Members On Their Way

Members On Their Way: Melinda Fletcher

Meet the Sydney architect who's a recovering perfectionist with a penchant for etymology, good design and regular digital detoxes.

By Natalie Cornish

Members On Their Way

Meet the Sydney architect who's a recovering perfectionist with a penchant for etymology, good design and regular digital detoxes.

By Natalie Cornish

Melinda Fletcher grew up in Sydney, on the outer edges of the suburbs. Her parents built two homes while her and her sisters were growing up, and as far back as she can remember she was making something or playing in the local bush reserve. Melinda’s affinity with the concept of home, and what it means to each of us, lead her to study architecture. She now spends her days creating homes for other people from her office in Sydney’s Inner West, which she loves because it has such a diverse history of crafts and trades and a strong sense of community. Here, Melinda talks freelance life, being a “recovering perfectionist” and why she’s taking back control of her commute with a little help from Future Women.

I joined Future Women to broaden the group of professional women I was reading about, listening to and speaking with. It was a conscious choice after realising a lot of the information I was consuming wasn’t produced by women. Future Women has been incredibly inspiring – it’s expanded my understanding of what challenges are faced by women in business, especially those ahead of where I currently am. It’s really nice to get weekly emails, I read the long reads on my commute.

I currently work in a freelance capacity on a small handful of residential architecture projects in NSW. In this role I’m working on ditching the ‘archi-speak’ and communicating in a way that would be easy for any non-architect to understand. This has involved putting together a blog and some articles on the home renovation or new build process which I hope to continue evolving. These are intensive projects that I enjoy immensely, so you’ll never find me working on more than a few at once. I’ve also recently turned my creative skills to an e-commerce social venture that will sell candles which I’m excited to launch in the new year.

I’ve thought a bit about the word ‘passion’ lately and as a recovering perfectionist, ‘passion’ and ‘perfect’ are two dangerous words for me! I’m interested in the etymology of words, and the origin of the word ‘passion’ comes from the words ‘suffering’ and ‘enduring’.

I’ve become very passionate about people being the healthiest versions of themselves – and I think this looks different for each individual. For me, it’s about ensuring that I get enough sleep, drink enough water, do the exercise (even though I don’t want to), eat home cooked meals, spend enough time away from the screen, cultivate boredom (and therefore creativity) and know my limits.

I’m also passionate about good design, specifically its role in helping us lead fuller, smaller-footprint lives. Dieter Rams’ motto, “Less, but better” is a favourite of mine. I’m also interested in how design skills can be applied elsewhere outside of architecture and design, to create new solutions to some of the challenges we will face in the future.

I recently finished reading Elizabeth Gilbert’s Big Magic and Brene Brown’s Daring Greatly which both tackle themes of fear and vulnerability. I’m now onto Cal Newport’s latest, Digital Minimalism and Running Lean by Ash Maurya. I’m also really enjoying listening to the Harvard Business Review Ideacast, Lady-Land and Offline, the Podcast. It’s so nice to be able to put my phone away while commuting and just listen, I challenge myself to do this so that I can’t multitask on the trip.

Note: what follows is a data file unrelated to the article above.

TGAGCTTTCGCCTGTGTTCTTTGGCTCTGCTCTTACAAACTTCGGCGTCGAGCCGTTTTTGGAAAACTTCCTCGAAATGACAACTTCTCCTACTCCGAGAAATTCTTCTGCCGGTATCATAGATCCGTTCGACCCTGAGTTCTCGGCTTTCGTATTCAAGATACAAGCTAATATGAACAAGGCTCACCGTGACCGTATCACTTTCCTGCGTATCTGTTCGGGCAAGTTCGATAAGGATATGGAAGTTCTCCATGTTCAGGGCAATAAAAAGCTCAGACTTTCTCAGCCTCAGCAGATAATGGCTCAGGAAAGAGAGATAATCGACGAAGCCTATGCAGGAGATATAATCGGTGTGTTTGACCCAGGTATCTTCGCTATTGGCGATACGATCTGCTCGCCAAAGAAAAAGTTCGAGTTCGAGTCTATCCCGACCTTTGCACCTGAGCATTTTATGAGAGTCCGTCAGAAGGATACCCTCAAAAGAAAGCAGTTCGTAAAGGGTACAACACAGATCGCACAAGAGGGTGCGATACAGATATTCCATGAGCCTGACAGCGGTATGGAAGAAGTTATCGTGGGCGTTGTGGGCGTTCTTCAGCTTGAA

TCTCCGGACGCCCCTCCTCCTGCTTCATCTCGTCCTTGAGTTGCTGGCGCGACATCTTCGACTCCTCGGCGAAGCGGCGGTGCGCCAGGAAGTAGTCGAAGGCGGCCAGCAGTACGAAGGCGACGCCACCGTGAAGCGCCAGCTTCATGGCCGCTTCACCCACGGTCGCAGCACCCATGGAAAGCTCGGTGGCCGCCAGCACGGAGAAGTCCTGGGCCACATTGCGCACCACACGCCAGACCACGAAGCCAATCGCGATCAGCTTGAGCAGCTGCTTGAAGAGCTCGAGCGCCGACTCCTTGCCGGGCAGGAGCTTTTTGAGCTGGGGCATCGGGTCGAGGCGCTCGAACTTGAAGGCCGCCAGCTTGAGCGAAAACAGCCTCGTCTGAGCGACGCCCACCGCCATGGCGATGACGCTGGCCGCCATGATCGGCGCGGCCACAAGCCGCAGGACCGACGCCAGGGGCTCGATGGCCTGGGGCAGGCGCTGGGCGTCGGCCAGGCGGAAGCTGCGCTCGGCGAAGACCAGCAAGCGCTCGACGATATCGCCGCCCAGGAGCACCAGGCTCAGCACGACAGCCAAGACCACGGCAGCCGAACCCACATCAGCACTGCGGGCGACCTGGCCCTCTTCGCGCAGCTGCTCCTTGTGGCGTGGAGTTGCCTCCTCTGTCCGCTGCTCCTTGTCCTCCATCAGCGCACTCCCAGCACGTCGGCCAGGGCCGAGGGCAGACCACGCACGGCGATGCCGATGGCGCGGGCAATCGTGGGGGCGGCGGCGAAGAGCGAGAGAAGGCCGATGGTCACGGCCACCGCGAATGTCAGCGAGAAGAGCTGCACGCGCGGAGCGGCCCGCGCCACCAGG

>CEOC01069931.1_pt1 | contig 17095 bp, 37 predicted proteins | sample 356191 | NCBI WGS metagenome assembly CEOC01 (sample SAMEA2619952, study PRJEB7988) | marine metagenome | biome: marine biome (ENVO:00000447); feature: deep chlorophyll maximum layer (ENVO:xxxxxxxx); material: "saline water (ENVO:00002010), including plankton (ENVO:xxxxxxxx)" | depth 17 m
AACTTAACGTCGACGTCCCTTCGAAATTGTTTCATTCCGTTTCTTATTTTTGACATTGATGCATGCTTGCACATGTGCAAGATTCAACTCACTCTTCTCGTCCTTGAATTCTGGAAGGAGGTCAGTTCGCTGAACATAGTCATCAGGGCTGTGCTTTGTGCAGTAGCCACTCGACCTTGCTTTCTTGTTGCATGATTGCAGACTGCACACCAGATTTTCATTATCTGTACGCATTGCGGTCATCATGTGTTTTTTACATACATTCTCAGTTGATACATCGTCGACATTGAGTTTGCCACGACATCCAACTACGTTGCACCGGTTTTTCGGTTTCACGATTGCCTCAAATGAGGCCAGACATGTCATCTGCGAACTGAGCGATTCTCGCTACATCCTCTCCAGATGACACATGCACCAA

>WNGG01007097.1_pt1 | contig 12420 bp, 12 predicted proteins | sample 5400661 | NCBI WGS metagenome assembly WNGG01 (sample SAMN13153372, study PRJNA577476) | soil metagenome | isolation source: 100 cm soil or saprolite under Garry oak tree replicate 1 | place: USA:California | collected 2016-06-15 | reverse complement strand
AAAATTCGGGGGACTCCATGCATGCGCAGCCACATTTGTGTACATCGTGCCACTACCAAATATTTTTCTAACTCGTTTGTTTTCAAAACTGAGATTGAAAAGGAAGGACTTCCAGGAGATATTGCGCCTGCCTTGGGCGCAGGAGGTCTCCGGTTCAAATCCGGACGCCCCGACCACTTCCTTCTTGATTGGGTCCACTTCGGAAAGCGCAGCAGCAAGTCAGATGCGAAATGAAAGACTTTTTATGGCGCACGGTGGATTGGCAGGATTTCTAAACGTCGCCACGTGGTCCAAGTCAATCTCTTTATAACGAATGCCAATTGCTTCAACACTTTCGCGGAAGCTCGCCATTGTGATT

“The only thing that is constant is change” from Ionian-Greek philosopher Heraclitus is the quote I live by. It’s applicable to so many of life’s moments, it reminds me to be adaptable and to keep moving forward.

My mum is the most remarkable woman. She raised three fiercely independent and intelligent daughters, and took close to 20 years out of the workforce to do so. After a particularly awful divorce, she had to go back to work and I really admire her for that. I think it took her a long time to regain her confidence and independence, but she modelled for us that anything is possible when you put your mind to it.

What do I want to learn? How much time do you have! I’ve always been interested in making things with my hands so silversmithing, woodworking and pottery are at the top of my list. Currently, my focus is on absorbing as much as I can about all aspects of business: old ways of doing things, new ways of doing things and how I can apply creativity to business which I’m really enjoying. Tied in with this is learning how to be more confident, cultivating my intuition and learning how to meditate. I would also love to learn how to make a podcast!

My driving force is ensuring I continually evolve to be the best version of myself, so I can show up for the important people in my life.

Outside of work I love to ditch my phone, and go for long walks with my husband and dog.

The future for women is incredibly bright and diverse. If we can continue to communicate across and through barriers, I think we will bring more awareness to the futures available to us.

We can lift each other up when we take the time to be present and engaged with the woman standing across from us.

I’m most fulfilled when I’m taking steps (no matter how small) towards my individual and shared goals.

Self-care means doing what you know you need to do in order for you to turn up and be present in the world.